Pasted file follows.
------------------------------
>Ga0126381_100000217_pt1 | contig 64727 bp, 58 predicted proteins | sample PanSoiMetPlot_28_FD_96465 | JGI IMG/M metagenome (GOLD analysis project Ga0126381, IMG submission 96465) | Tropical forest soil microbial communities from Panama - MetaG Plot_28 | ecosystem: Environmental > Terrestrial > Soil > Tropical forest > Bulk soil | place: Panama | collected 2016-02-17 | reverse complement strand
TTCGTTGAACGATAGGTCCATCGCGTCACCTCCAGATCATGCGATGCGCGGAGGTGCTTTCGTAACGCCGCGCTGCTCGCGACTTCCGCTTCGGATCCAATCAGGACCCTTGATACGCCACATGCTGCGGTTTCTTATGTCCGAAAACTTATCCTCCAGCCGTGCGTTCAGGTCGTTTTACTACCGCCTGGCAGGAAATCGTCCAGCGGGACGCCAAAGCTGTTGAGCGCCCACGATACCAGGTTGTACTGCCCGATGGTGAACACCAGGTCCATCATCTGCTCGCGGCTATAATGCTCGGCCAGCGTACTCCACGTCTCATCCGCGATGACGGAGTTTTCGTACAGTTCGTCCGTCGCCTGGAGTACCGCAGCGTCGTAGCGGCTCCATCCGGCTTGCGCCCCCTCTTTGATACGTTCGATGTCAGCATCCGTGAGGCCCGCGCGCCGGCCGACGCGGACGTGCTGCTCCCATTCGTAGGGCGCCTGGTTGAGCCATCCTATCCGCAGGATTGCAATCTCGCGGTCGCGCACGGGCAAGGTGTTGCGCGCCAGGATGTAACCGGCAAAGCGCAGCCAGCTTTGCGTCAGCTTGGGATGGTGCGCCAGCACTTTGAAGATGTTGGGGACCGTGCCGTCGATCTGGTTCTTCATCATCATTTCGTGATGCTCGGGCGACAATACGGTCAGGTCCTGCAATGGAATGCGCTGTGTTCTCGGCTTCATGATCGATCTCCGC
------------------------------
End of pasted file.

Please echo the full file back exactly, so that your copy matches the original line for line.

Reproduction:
>Ga0126381_100000217_pt1 | contig 64727 bp, 58 predicted proteins | sample PanSoiMetPlot_28_FD_96465 | JGI IMG/M metagenome (GOLD analysis project Ga0126381, IMG submission 96465) | Tropical forest soil microbial communities from Panama - MetaG Plot_28 | ecosystem: Environmental > Terrestrial > Soil > Tropical forest > Bulk soil | place: Panama | collected 2016-02-17 | reverse complement strand
TTCGTTGAACGATAGGTCCATCGCGTCACCTCCAGATCATGCGATGCGCGGAGGTGCTTTCGTAACGCCGCGCTGCTCGCGACTTCCGCTTCGGATCCAATCAGGACCCTTGATACGCCACATGCTGCGGTTTCTTATGTCCGAAAACTTATCCTCCAGCCGTGCGTTCAGGTCGTTTTACTACCGCCTGGCAGGAAATCGTCCAGCGGGACGCCAAAGCTGTTGAGCGCCCACGATACCAGGTTGTACTGCCCGATGGTGAACACCAGGTCCATCATCTGCTCGCGGCTATAATGCTCGGCCAGCGTACTCCACGTCTCATCCGCGATGACGGAGTTTTCGTACAGTTCGTCCGTCGCCTGGAGTACCGCAGCGTCGTAGCGGCTCCATCCGGCTTGCGCCCCCTCTTTGATACGTTCGATGTCAGCATCCGTGAGGCCCGCGCGCCGGCCGACGCGGACGTGCTGCTCCCATTCGTAGGGCGCCTGGTTGAGCCATCCTATCCGCAGGATTGCAATCTCGCGGTCGCGCACGGGCAAGGTGTTGCGCGCCAGGATGTAACCGGCAAAGCGCAGCCAGCTTTGCGTCAGCTTGGGATGGTGCGCCAGCACTTTGAAGATGTTGGGGACCGTGCCGTCGATCTGGTTCTTCATCATCATTTCGTGATGCTCGGGCGACAATACGGTCAGGTCCTGCAATGGAATGCGCTGTGTTCTCGGCTTCATGATCGATCTCCGC